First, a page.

Posted by CricLook on (December 15, 2012, 17:07 GMT)

Hussey is a modern day legend of cricket. It is unfortunate for cricket fans all around the world that he came in international scene so late. Had he debuted in his early twenties , he surely would the gain the stature of Ponting, Waugh or Border or Chapel brothers. Enjoy man..!.every bit of your game..bless the game itself. Salute you old champion...Stay as long as form remain with you.

Posted by   on (December 15, 2012, 15:29 GMT)

Hussey Always rocks....he is only person to be called as Mr.Cricket....

Posted by Front-Foot-Lunge on (December 15, 2012, 15:19 GMT)

Ask him how the last whitewash went when Aus came to Eng last year. Hussey is the only decent Aussie batsmen worth mentioning in amongst the other club-graders he plays with. Being a flat track bully and playing against a fellow minnow team counts for little in a day and age when playing on difficult crumbling surfaces highlights true batting skill.

Posted by vrn59 on (December 15, 2012, 14:22 GMT)

Great article! Michael Hussey is truly one of this decade's finest...

Posted by Beertjie on (December 15, 2012, 14:05 GMT)

Got to agree, @MisterObvious. Knowing Swann so well from county cricket means he and Clarke will be key to playing spin. Hope he has a good 'un in India too!

Posted by   on (December 15, 2012, 13:50 GMT)

The best player in the world! He's always been my favorite player not just cos of his skill but also cos of his team spirit and trait of always playing well in pressure! That too he's such a good human being....Hope to see you playing for at least 3 more years!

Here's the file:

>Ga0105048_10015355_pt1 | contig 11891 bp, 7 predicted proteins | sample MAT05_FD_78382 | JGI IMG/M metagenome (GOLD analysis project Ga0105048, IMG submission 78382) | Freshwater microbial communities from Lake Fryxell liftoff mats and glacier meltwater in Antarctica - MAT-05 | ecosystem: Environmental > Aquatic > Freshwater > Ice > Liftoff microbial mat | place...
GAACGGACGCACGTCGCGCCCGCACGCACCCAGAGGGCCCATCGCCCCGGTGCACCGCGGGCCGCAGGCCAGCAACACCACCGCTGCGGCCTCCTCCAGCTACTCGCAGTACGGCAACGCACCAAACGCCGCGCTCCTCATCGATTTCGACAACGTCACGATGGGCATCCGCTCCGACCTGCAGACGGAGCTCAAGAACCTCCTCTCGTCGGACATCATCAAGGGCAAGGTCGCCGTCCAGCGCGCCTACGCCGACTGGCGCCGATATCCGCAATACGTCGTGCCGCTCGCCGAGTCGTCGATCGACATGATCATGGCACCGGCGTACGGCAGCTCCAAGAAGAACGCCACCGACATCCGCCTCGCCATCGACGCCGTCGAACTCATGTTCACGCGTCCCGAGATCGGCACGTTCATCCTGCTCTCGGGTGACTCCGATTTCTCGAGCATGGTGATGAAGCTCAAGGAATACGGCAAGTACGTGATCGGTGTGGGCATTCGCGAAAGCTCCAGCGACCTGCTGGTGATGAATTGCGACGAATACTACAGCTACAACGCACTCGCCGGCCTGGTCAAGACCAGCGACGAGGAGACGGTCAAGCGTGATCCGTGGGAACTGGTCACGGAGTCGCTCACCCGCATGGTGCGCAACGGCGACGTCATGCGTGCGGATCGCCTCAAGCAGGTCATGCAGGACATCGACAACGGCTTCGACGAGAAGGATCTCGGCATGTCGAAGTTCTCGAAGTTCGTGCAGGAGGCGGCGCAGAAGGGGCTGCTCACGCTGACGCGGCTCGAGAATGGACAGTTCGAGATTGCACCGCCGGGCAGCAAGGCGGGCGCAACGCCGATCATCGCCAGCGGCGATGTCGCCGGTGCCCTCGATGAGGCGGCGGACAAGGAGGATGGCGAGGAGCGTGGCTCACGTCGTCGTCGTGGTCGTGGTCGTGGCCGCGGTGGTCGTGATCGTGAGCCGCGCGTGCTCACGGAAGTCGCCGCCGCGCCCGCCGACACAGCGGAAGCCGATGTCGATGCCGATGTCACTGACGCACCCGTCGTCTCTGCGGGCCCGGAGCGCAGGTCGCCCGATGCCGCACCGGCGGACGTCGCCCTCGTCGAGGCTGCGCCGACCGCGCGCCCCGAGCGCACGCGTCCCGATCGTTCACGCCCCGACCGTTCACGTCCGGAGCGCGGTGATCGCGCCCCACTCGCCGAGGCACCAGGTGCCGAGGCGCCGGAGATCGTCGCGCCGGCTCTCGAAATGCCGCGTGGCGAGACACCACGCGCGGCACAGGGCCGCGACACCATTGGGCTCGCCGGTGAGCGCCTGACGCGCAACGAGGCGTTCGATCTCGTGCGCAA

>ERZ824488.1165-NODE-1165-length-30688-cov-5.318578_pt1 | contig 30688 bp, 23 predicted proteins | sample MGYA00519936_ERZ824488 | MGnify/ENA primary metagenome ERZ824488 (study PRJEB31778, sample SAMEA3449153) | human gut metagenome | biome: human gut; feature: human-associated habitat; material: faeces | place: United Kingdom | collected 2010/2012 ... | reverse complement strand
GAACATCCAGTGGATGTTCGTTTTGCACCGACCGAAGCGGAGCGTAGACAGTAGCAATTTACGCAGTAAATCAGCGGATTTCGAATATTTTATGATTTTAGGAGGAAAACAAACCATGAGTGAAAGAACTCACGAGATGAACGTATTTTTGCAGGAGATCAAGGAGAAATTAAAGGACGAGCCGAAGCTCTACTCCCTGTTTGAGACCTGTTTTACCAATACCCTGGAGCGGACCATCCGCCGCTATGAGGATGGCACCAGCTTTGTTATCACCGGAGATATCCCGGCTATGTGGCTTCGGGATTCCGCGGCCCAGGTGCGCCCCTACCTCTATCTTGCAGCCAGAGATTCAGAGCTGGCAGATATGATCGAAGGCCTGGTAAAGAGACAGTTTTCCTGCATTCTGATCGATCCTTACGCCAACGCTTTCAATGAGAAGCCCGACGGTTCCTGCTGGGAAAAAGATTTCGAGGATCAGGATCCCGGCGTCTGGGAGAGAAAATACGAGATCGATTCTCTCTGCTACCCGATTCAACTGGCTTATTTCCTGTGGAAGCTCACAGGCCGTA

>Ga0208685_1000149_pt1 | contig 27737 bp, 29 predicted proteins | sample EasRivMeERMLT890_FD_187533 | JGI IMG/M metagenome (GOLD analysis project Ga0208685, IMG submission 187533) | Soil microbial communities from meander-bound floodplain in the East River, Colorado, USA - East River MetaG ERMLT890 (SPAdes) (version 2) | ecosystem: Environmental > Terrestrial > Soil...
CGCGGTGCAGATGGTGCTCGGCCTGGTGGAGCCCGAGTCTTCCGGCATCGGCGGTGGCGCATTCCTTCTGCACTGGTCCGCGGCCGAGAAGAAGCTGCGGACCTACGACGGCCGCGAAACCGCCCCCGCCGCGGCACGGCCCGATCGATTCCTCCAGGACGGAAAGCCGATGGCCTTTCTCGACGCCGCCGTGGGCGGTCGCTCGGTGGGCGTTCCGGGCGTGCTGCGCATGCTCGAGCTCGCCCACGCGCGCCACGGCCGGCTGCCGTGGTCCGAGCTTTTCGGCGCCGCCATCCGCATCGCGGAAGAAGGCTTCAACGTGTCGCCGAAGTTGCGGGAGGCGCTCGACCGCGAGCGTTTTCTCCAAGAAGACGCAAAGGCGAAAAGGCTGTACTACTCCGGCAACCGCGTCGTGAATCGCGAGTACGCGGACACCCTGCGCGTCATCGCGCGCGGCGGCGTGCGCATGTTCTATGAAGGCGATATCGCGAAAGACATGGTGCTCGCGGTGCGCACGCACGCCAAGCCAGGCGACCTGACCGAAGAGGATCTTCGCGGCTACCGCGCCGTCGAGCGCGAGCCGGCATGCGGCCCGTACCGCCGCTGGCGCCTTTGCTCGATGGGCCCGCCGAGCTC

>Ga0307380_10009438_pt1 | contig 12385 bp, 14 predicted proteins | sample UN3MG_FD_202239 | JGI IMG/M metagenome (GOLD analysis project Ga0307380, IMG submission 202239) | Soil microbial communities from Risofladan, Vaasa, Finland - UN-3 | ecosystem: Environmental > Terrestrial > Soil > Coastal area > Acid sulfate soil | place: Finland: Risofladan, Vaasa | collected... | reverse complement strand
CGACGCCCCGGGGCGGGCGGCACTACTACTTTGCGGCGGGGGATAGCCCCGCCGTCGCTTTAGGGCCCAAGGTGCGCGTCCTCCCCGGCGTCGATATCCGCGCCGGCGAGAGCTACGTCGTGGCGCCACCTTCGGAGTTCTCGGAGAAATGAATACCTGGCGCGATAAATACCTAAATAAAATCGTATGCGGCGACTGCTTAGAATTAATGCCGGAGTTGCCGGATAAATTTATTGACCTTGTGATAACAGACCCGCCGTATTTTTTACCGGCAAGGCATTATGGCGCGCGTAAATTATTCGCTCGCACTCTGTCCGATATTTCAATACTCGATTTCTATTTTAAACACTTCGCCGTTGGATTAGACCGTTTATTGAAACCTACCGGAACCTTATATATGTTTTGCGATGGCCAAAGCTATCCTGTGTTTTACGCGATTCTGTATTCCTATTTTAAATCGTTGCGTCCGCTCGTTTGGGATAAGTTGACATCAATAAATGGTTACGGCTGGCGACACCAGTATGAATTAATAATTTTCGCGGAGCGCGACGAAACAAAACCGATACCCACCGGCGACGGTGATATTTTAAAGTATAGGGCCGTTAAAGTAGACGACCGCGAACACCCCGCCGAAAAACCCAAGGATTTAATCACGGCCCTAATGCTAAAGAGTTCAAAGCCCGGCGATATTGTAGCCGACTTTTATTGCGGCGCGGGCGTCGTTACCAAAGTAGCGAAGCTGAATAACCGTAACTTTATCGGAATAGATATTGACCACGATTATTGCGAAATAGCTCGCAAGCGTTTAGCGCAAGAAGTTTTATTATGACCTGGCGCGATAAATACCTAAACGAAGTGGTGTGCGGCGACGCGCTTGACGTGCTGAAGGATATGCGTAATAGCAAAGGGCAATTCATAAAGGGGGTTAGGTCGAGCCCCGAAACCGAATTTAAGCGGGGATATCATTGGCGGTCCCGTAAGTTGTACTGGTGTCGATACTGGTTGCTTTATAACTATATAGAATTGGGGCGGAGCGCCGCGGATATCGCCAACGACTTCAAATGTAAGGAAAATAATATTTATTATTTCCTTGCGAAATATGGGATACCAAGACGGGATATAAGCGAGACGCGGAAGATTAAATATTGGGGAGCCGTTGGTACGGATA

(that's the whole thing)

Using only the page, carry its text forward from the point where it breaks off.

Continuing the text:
Posted by kickittome70 on (December 15, 2012, 13:40 GMT)

A modern monument as the ideal cricketer. Just an all round solid sportsmen & human being. I hope and pray he doesnt retire. He is immensely respected in Australia - his consistency is what defines him. I hope and pray the selectors dont move on him. Plus he's the most entertaining cricker in our side - who else plays a cover drive better than Huss? He must stay in for the next two Ashes series as he has a real taste for english bolwers. Other countries are envious that we have him and they dont.

Posted by Rooboy on (December 15, 2012, 13:35 GMT)

Huss sure must love playing SL. I think by now we all know his phenomenal batting feats vs the lions, but he also has a bowling avg of 3.5 vs SL! Small sample size notwithstanding, this is surely one of the most dominant individual records against any team.

Posted by   on (December 15, 2012, 12:52 GMT)

Hussey should play for Australia for another 37 years

Posted by   on (December 15, 2012, 11:43 GMT)

@Misterobvious, i'm sure most Aussie fans will share those sentiments, well said! The poor Sri Lankans must be getting a little tired of him, after three MoM performances in the last series he's probably looking like getting it again here!

Posted by   on (December 15, 2012, 10:47 GMT)

Fine Inning`s, from Huss`, and Wade, great effort, on a difficult pitch.

Posted by Trapper439 on (December 15, 2012, 10:34 GMT)